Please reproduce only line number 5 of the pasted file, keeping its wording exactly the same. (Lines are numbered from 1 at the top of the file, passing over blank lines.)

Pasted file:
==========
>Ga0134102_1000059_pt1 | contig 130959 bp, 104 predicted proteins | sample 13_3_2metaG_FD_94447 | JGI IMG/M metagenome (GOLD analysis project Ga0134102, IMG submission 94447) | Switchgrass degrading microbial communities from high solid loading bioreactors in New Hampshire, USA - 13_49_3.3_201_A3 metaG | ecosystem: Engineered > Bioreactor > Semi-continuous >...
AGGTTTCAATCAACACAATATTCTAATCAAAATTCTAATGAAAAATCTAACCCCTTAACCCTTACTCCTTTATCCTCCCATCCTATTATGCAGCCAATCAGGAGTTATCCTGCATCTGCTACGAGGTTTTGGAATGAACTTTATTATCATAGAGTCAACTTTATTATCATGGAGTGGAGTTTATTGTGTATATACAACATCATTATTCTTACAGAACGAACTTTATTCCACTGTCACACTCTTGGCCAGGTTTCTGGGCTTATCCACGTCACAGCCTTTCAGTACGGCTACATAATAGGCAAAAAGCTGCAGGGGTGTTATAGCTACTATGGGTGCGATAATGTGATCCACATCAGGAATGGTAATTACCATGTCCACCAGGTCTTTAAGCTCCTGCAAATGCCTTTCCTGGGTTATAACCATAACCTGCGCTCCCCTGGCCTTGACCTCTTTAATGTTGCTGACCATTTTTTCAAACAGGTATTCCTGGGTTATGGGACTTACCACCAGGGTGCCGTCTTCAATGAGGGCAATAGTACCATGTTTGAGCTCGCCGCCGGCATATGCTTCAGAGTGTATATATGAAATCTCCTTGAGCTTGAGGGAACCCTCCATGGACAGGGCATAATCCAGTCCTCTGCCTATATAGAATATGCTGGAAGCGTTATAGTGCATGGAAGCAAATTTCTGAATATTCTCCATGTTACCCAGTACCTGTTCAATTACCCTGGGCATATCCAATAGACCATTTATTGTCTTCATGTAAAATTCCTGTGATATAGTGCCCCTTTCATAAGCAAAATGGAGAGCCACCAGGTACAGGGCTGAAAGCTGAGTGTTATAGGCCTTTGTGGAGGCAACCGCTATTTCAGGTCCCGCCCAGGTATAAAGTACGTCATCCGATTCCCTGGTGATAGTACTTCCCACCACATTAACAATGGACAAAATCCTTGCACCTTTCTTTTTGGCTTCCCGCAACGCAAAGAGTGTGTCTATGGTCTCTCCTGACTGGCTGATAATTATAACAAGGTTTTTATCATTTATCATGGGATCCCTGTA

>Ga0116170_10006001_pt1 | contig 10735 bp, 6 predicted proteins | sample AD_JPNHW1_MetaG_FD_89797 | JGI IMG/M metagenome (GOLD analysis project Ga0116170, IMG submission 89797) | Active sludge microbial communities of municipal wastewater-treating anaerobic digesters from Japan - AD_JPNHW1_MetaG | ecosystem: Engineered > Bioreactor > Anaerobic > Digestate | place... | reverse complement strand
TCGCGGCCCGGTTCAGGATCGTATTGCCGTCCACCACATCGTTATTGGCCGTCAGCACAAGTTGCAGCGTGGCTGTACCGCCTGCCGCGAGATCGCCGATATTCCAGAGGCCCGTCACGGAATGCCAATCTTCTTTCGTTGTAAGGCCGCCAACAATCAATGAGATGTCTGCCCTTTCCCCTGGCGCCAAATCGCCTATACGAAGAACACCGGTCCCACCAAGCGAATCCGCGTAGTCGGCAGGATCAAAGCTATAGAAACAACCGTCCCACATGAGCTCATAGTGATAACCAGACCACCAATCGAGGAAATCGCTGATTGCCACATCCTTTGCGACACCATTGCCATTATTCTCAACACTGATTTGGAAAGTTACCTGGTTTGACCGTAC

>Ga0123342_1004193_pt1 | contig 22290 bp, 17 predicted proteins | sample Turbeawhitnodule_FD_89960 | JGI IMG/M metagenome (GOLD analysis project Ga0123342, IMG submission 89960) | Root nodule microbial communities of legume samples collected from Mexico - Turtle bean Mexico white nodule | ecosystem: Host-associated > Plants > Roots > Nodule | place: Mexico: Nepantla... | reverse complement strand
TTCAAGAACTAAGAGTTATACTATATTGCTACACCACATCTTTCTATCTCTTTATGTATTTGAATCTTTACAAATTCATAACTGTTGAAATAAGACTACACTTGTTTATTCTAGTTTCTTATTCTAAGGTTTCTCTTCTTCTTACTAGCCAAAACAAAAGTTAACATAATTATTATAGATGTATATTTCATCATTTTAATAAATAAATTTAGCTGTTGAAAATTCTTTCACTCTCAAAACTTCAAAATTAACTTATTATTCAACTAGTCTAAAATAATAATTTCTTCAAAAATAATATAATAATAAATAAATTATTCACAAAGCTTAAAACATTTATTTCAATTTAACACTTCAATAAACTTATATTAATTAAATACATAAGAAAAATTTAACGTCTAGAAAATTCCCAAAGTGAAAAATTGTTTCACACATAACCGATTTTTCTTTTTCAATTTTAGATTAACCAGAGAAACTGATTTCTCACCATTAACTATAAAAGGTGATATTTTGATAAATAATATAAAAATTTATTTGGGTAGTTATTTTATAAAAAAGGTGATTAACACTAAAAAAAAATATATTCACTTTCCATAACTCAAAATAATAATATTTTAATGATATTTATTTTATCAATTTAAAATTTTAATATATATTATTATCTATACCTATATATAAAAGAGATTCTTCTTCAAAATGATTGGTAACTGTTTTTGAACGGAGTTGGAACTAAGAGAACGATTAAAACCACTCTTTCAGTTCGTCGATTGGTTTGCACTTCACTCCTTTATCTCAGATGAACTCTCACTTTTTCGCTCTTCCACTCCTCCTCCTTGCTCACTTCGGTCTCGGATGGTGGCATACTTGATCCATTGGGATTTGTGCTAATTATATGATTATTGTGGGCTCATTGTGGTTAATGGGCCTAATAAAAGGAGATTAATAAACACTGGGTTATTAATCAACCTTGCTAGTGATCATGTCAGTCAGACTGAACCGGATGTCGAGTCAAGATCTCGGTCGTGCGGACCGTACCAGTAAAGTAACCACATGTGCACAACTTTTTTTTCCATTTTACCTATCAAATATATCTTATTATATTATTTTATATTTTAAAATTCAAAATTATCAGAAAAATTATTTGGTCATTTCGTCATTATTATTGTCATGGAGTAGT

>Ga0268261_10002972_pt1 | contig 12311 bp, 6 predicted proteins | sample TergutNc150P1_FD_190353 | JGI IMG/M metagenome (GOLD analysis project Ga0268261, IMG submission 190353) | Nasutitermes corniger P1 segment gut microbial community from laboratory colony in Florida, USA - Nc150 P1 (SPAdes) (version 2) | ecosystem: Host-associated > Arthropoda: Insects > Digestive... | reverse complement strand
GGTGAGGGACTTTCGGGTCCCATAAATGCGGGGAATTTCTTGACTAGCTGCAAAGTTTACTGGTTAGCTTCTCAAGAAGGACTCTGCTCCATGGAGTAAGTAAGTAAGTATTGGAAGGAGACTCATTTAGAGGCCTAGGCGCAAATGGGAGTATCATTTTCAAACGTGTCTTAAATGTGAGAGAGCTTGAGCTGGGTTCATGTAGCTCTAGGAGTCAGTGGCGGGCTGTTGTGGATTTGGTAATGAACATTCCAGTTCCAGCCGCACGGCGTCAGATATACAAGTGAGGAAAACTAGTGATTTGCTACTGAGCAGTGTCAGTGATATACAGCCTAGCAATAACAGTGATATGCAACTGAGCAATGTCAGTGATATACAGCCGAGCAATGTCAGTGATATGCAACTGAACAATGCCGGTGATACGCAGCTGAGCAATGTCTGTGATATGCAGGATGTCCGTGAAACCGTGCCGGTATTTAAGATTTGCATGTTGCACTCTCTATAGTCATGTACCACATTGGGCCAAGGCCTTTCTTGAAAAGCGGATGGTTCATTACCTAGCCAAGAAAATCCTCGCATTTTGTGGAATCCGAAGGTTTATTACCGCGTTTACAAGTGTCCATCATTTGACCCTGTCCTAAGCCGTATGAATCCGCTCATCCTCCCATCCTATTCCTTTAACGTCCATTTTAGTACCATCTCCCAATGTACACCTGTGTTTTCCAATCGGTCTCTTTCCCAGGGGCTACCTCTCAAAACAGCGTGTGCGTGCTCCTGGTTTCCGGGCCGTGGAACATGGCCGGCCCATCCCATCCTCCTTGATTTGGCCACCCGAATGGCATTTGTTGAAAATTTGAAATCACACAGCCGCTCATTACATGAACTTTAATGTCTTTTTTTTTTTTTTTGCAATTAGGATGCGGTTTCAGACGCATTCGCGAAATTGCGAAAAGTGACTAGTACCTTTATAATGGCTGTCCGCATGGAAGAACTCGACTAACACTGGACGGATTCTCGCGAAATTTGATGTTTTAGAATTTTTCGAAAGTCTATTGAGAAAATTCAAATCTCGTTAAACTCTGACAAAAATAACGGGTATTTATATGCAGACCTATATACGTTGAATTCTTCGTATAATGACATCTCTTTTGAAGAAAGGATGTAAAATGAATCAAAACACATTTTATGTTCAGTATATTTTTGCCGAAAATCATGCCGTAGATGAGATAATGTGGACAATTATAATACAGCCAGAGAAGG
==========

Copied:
>Ga0123342_1004193_pt1 | contig 22290 bp, 17 predicted proteins | sample Turbeawhitnodule_FD_89960 | JGI IMG/M metagenome (GOLD analysis project Ga0123342, IMG submission 89960) | Root nodule microbial communities of legume samples collected from Mexico - Turtle bean Mexico white nodule | ecosystem: Host-associated > Plants > Roots > Nodule | place: Mexico: Nepantla... | reverse complement strand